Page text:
“This is new territory for us”
by Kristy Acuff
The Colorado State Forest Service presented its 2017 Report on the Health of Colorado’s Forests to the Gunnison Board of County Commissioners and the message was: Get ready for beetle migration and increased tree infestation.
“It’s working its way up to Crested Butte from Taylor Park,” said Sam Pankratz, assistant district forester for the state forest service. “For the past five consecutive years, it’s been our largest tree mortality agent concern for Gunnison County.”
According to Pankratz, there is no silver bullet to eradicate the beetle short of widespread insecticide use. “We’re not going to come in and tell you to start spraying your forests with chemicals,” said Pankratz. “And as far as cold temperatures killing the beetles? That is basically a myth because research says you need a week of daytime temperatures at 60 degrees below zero and we don’t have that.”
Other deterrents for beetles include pheromone treatments that hang from trees and essentially send the message that “This tree is occupied,” thus forcing invading beetles to go elsewhere. “But that is a Band-Aid treatment,” said Pankratz. “It can save individual trees if you get the right pheromone mixture, but it is not treating the underlying forest condition. But landowners need to do their research and make sure to get the right pheromone mixture for the correct beetle/tree combination.”
According to Pankratz, his office has filled orders for pheromone treatments for more than 150 landowners in the Gunnison area. Overall in 2017 more than 13,000 pheromone packets were deployed in Gunnison and Hinsdale counties over 650 acres. It costs roughly $50 to $75 per acre to treat trees with the pheromone packets.
A warming climate across the state is one factor that has contributed to large-scale insect impacts in state forests. The statewide annual temperature was 3.2 degrees Fahrenheit higher than average in 2017, continuing a trend of warming temperatures.
The spruce beetle is a native bark beetle that infests high-elevation Engelmann spruce and Colorado blue spruce trees. Initially, the beetles infest fallen trees, where a single female deposits between 70 and 90 eggs. The hatched beetles emerge in July and then fly or are carried by winds to infest nearby areas. 7,000 to 9,000 mature beetles can emerge from a single infested tree, killing the tree in the process. Woodpeckers are the most common predator for the bark beetles.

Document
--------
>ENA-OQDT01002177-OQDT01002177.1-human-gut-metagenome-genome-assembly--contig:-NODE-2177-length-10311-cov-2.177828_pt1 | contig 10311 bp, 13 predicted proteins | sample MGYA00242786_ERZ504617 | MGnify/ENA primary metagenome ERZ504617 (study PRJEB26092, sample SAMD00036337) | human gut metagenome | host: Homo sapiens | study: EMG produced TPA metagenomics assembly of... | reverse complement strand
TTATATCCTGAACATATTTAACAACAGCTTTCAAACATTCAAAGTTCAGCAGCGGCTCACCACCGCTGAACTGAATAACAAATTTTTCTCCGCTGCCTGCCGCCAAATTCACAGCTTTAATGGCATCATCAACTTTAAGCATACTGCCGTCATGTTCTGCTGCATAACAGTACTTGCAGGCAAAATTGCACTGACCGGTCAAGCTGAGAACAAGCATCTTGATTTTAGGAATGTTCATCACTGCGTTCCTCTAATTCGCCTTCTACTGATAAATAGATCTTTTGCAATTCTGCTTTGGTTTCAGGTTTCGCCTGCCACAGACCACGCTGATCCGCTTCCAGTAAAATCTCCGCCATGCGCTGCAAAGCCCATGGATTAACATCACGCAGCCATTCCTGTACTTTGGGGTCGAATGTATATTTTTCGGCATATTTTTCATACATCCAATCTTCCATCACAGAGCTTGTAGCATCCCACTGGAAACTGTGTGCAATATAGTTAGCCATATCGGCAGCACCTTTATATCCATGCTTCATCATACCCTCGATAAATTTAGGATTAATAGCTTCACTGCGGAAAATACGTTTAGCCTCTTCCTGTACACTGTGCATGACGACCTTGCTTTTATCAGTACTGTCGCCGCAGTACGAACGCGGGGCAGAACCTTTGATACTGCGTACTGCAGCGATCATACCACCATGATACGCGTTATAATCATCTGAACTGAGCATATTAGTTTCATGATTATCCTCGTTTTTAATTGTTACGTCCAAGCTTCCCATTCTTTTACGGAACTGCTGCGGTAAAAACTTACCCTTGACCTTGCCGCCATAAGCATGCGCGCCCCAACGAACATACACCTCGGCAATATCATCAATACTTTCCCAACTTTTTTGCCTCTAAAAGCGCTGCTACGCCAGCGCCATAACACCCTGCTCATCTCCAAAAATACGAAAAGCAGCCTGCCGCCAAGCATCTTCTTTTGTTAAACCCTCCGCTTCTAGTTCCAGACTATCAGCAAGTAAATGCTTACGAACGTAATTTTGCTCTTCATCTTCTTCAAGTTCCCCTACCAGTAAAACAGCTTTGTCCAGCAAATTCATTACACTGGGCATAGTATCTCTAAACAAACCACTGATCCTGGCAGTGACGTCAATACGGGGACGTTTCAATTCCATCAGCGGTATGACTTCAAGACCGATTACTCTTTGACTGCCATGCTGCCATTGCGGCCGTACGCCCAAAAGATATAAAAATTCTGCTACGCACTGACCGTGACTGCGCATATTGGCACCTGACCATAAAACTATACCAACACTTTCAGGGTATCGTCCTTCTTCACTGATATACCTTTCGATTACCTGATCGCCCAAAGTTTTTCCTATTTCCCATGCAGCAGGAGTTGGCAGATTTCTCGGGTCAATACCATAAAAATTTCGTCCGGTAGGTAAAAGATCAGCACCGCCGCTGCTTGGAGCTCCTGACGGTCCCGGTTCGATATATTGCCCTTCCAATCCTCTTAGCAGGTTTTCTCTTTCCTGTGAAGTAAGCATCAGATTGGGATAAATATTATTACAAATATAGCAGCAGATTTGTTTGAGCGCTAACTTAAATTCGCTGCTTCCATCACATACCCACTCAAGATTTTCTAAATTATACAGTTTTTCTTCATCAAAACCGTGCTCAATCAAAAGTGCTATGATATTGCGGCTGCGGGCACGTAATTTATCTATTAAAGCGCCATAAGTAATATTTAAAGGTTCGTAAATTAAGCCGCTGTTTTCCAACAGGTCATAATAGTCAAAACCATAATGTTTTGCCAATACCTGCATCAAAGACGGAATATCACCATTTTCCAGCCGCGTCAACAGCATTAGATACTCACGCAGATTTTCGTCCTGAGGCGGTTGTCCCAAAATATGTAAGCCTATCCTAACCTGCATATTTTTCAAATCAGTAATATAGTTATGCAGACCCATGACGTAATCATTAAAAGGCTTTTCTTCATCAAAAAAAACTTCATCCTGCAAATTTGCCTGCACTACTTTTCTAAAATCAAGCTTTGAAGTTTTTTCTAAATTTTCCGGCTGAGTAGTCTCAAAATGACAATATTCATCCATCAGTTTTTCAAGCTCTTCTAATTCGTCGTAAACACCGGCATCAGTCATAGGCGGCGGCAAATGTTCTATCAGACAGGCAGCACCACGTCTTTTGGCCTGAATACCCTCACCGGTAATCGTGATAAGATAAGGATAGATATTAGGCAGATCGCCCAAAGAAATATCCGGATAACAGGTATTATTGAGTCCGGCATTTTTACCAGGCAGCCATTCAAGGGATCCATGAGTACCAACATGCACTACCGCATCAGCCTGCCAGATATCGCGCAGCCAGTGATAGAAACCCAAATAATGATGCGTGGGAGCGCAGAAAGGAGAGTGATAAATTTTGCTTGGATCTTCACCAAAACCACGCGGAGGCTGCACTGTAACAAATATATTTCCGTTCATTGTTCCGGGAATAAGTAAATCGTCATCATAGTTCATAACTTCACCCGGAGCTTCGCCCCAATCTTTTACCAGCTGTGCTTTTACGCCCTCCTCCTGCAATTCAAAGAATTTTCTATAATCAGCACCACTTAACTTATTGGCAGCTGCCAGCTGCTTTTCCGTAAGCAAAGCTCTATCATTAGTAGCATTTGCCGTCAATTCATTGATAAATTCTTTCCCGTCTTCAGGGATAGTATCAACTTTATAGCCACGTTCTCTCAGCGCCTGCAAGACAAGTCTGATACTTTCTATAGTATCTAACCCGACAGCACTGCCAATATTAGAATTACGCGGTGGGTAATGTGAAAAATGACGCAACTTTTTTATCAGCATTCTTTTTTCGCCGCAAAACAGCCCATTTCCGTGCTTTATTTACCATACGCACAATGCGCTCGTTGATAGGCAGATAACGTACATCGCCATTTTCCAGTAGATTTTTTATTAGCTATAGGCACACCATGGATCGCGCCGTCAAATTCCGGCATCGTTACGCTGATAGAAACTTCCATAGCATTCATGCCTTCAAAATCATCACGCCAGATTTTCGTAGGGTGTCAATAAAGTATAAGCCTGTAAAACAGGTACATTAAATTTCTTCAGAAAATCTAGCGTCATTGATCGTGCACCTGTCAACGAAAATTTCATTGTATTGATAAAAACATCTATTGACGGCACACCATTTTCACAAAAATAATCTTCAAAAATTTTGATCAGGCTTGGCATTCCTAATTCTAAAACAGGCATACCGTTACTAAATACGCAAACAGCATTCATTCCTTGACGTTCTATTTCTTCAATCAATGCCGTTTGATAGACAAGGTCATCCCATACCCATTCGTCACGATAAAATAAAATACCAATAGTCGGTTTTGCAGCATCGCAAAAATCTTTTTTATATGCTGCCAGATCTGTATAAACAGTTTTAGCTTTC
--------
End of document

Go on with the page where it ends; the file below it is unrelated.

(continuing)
“If you have fallen or downed trees on your property, that is the brooding habitat for the beetles,” says Pankratz. “One of our challenges as a forest service is to work to remove fallen trees and remove the standing dead trees that have been infested to try to slow down the beetle epidemic.”
In addition to a warming climate, Pankratz says a history of wildfire suppression has created a big monoculture of large older trees that some bark beetles prefer. “If we don’t let the forests burn, the beetles will do it for us, but I am optimistic,” said Pankratz during a subsequent interview. “Mother Nature is pretty resilient.”
“What is the habitat once the beetle epidemic has passed through an area?” asked commissioner John Messner.
“This is new territory for us,” said Pankratz. “What are we going to see emerge on the landscape once the beetles have passed through? Will we see a re-emergence of spruce-fir forests or will we see sagebrush landscape transition up in elevation? We are really not sure. It is climate dependent, among other factors.”
The silver lining, if there is one, could be in the potential to harvest the standing dead trees that are sure to come. In Colorado there are 100 sawmills according to the report, and an estimated one-third of them use beetle-killed trees as part of their wood supply but the state forest service says more are needed.
According to the report, “The state still lacks the wood utilization capacity necessary to fully address the broad scope of forest management needs.” In other words, the state needs more sawmills.